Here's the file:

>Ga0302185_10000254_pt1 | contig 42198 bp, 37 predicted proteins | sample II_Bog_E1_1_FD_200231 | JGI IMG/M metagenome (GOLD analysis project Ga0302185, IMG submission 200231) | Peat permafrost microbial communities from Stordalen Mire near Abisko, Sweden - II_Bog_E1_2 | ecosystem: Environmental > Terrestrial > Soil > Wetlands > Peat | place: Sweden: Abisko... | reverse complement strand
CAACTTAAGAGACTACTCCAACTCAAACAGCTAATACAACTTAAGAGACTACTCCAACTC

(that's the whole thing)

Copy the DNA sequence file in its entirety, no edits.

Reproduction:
>Ga0302185_10000254_pt1 | contig 42198 bp, 37 predicted proteins | sample II_Bog_E1_1_FD_200231 | JGI IMG/M metagenome (GOLD analysis project Ga0302185, IMG submission 200231) | Peat permafrost microbial communities from Stordalen Mire near Abisko, Sweden - II_Bog_E1_2 | ecosystem: Environmental > Terrestrial > Soil > Wetlands > Peat | place: Sweden: Abisko... | reverse complement strand
CAACTTAAGAGACTACTCCAACTCAAACAGCTAATACAACTTAAGAGACTACTCCAACTC